Classic kids TV producers Sid and Marty Krofft go to the dogs with ‘Mutt and Stuff’

Marty Krofft

Marty Krofft

By Randee Dawn

It was impossible to be a child in the 1970s and 1980s and not be aware of the live-action children’s programming brought to TV sets by the brother team of Sid and Marty Krofft. Puppeteers at heart, the Kroffts were the men behind TV gems like Land of the Lost, HR Pufnstuf, and Sigmund and the Sea Monsters, to name just a few. The budgets were small, the images trippy, the shows enduring. Now they’re back, with the new live-action kids show Mutt & Stuff premiering on Nickelodeon. Marty Krofft, now 78 (his brother is 85) spoke with Cynsiders about the show, how kids’ TV has changed – and also how it’s stayed the same.

Cynsiders: Do you get tired of hearing that your shows were cultural touchstones for a generation?
Marty Krofft: I usually say, if I had a dollar from everybody who said that to me, I wouldn’t be talking to you right now. We’d like to get into the Guinness Book of World Records as the oldest brothers who are producers. I’m serious, and I’m not. The thing is, we own all the shows we ever did. Everyone else who was making TV back then like Hanna-Barbera, they didn’t own their shows and now they’re [no longer making programs].

Cynsiders: How free were you to make your shows? Did you have a lot of network interference?
Krofft: Mostly we were left alone. Just like at Nickelodeon; they trust us, they loved the idea, and they picked us up. We know what we’re doing: We’ve got 23 dogs, two puppet cats and Cesar Millan’s son Calvin [Cesar is also an executive producer]. The show feels very special. I think creativity is the same all the time. You just go with the times and come up with a great idea and hire great people.

Cynsiders: What do you wish you could have done with your earlier shows that you weren’t able to?
Krofft: I think we did everything we wanted to do. We always complained that we didn’t have enough money, but you can’t make excuses.

Sid and Marty Krofft.

Sid and Marty Krofft.

Cynsiders: It’s been 20 years since you made any children’s television. Why come back now?
Krofft: The whole business changed 20 years ago. You couldn’t own your shows any more, and it was hard to do. I accept what it is now, and we wanted to do another one – not a reboot. Once the kids find the show, they’re going to hang in. Adults will also enjoy it.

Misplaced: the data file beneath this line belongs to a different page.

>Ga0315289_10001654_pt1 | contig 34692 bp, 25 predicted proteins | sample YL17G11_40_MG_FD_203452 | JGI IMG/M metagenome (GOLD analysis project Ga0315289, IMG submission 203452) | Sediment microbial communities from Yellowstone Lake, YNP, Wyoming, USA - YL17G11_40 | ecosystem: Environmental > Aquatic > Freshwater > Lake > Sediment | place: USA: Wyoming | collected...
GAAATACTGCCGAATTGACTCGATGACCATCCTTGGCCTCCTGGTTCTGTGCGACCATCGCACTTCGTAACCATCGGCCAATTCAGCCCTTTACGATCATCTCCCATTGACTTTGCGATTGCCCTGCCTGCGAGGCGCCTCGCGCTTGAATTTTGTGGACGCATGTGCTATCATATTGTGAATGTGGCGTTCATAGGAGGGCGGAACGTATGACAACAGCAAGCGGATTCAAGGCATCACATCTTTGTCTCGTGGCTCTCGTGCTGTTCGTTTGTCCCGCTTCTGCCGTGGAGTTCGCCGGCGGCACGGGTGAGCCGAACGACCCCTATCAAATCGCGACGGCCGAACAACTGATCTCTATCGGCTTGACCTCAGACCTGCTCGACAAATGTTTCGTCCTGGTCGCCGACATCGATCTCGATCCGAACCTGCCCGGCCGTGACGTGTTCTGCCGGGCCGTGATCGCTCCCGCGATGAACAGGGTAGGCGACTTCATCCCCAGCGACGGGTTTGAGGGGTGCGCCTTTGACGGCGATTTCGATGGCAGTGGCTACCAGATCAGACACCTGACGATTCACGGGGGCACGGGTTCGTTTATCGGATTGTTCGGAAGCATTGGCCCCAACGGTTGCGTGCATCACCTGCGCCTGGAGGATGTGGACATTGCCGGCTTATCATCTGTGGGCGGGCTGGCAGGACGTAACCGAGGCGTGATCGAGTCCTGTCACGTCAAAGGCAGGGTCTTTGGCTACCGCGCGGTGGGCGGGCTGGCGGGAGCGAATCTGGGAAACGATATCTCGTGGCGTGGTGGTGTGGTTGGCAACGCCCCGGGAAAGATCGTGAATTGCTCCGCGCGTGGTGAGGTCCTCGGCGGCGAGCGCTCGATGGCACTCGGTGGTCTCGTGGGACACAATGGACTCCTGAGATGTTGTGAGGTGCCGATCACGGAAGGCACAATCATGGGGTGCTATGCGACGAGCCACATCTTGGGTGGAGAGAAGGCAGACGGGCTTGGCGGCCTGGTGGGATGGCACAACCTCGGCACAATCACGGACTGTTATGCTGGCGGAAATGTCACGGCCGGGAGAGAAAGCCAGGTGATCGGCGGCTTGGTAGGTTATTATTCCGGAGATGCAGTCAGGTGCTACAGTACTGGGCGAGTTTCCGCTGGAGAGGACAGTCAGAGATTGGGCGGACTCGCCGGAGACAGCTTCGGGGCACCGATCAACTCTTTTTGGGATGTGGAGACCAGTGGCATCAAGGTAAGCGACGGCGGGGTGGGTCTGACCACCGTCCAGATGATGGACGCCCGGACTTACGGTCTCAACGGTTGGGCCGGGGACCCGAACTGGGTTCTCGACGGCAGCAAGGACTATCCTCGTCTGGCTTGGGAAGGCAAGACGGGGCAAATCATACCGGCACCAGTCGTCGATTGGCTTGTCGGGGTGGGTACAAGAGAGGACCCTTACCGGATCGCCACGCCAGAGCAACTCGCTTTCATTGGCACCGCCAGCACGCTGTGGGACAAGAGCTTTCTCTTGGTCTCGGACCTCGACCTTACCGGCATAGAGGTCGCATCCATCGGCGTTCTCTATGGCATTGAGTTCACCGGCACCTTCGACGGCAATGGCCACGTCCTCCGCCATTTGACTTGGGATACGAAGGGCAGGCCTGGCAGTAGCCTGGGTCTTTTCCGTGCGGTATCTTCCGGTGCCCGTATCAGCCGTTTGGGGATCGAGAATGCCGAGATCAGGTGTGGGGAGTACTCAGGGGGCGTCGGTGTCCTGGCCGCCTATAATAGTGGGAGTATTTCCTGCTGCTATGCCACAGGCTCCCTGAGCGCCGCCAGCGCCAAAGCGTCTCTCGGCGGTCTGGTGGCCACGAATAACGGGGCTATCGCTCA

Cynsiders: Is it a coincidence or planned that Mutt & Stuff sounds a bit like “Pufnstuf”?
Krofft: I think that’s a coincidence. Then again, I don’t know. Maybe a little bit on purpose. I got the idea when I heard that one of our agents represents Cesar Millan. And he has a kid, he’s 13, and hey, we could work this out. We did two pilots: One was 12 minutes, the second was a show they could air. They picked up the series from the first pilot.

Cesar Millan and son Calvin on the set of "Mutt & Stuff."

Cesar Millan and son Calvin on the set of “Mutt & Stuff.”

Cynsiders: Are kids different now from when you first started making TV for them?
Krofft: They are different. They’re more technological, with computers and cell phones. They’re different, but their interests are the same. They know the winners from the losers.

Cynsiders: What are you hoping kids get out of this show?
Krofft: Values and sharing. Basically, we’re entertainers. The values are what we teach, as opposed to educational things. I live in the present and I try to stay out of the future. If you’re in the moment you’re not in the past or the future. Kids are like that.

The Cynsiders column is a platform for industry leaders to reach out to colleagues, followers, and the public at large. In their own words and in targeted Q&As, columnists address breaking news, issues of the day, and the larger changes going on in the ever-evolving world of television, video and digital. Cynsiders columns live on Cynopsis’ main page and are promoted across all daily newsletters. We welcome readers’ comments, queries, and column ideas at RDawn (@) cynopsis.com

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